• To the extent an IS-P or IS-T customer that contracted with an EGS for competitive supply did not curtail usage during a generation emergency interruption event requested by PJM to the exact level that PP & L would require curtailment if the customer purchased supply from PP & L, PP & L could impose a five-fold penalty on the customer by increasing distribution charges, increasing competitive transition charges, increasing intangible transition charges, charging a $24.95 per kW penalty and eviction from the rate schedule.

PPLICA also filed a petition for an emergency order requesting an immediate order preventing the implementation of the proposed billing modification to the subject Rate Schedules.   The PUC denied the petition for emergency order and assigned the matter to an Administrative Law Judge (ALJ) for hearing.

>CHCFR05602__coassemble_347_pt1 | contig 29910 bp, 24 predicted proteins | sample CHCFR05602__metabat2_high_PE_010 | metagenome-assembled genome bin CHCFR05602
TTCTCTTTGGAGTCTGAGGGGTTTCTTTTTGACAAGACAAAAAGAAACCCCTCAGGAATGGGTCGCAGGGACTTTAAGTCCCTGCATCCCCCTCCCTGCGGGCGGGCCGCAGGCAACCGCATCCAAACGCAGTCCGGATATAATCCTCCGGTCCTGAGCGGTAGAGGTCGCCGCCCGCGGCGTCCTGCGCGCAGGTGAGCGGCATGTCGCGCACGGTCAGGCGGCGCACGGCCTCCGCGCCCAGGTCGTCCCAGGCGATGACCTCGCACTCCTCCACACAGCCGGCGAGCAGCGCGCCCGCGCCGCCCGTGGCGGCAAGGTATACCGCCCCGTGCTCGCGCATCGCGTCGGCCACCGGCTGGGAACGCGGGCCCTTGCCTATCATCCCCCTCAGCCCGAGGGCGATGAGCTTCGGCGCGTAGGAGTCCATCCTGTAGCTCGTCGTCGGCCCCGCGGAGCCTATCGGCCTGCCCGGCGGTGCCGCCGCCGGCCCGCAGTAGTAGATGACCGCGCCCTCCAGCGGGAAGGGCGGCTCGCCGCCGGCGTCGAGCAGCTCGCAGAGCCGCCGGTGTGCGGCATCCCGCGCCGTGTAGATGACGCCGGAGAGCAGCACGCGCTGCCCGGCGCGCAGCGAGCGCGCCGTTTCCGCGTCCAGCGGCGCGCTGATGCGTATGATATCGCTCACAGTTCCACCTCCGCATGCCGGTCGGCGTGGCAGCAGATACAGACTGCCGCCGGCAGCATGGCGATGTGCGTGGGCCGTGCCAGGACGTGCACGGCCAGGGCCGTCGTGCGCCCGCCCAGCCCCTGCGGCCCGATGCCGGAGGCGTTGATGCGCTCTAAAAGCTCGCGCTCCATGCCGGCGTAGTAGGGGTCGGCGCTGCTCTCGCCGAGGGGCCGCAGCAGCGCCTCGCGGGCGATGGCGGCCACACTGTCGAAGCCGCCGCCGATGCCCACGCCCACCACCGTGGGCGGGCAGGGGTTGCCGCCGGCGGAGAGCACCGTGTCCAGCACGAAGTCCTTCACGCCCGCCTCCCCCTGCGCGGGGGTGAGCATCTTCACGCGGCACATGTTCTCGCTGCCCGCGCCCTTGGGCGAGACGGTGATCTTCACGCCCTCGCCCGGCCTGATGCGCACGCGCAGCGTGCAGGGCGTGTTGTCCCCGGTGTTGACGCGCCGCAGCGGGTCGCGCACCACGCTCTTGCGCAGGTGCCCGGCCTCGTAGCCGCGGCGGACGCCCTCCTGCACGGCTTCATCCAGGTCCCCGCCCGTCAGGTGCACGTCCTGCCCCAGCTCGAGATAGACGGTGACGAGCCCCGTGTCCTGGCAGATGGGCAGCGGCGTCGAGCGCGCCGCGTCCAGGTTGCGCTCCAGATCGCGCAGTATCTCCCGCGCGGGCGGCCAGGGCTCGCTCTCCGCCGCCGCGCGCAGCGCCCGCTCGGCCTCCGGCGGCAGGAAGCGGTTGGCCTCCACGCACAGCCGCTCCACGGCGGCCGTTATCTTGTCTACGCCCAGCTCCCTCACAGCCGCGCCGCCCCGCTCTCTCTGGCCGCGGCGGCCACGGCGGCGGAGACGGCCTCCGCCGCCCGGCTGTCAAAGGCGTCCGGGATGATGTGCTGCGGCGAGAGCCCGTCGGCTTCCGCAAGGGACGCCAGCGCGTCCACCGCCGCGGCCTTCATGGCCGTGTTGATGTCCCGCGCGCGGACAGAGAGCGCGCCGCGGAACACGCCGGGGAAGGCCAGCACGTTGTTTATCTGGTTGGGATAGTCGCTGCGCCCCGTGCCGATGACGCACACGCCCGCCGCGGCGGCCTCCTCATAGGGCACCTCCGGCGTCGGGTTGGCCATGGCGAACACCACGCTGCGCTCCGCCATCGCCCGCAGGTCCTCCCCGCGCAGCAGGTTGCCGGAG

Before the ALJ, PPLICA argued that Rate Schedules IS-P and IS-T were ambiguous and required the PUC to consider extrinsic evidence because the usage of the words “load” and “power” in those Rate Schedules would only be applied if the customer received generation supply service from PP & L. More specifically, PPLICA contended that if the plain meaning of “load” was generation supply, then the tariffs provided PP & L with authority to request interruption only of generation supply from PP & L. If a customer received generation supply from an EGS, PP & L was without power to request the customer to curtail usage during an emergency interruption or to impose penalties.   PPLICA also argued that PP & L changed its interpretation of the Rate Schedules and that change was relevant to the PUC's interpretation of the tariff.   PPLICA further argued that the rates, terms and conditions contained in Rate Schedules IS-P and IS-T were based on PP & L's cost of distribution service allocable to customers, and that the unbundled CTC and ITC charges reflected the proper allocation of stranded costs to customers as determined by the PUC in the restructuring proceeding and Settlement Agreement.   Finally, PPLICA argued that PP & L's proposed changes had an anti-competitive effect because they would detrimentally impact the ability of customers to request service from competitive suppliers and interfere with decisions between customers and EGSs regarding the level of interruptibility of service.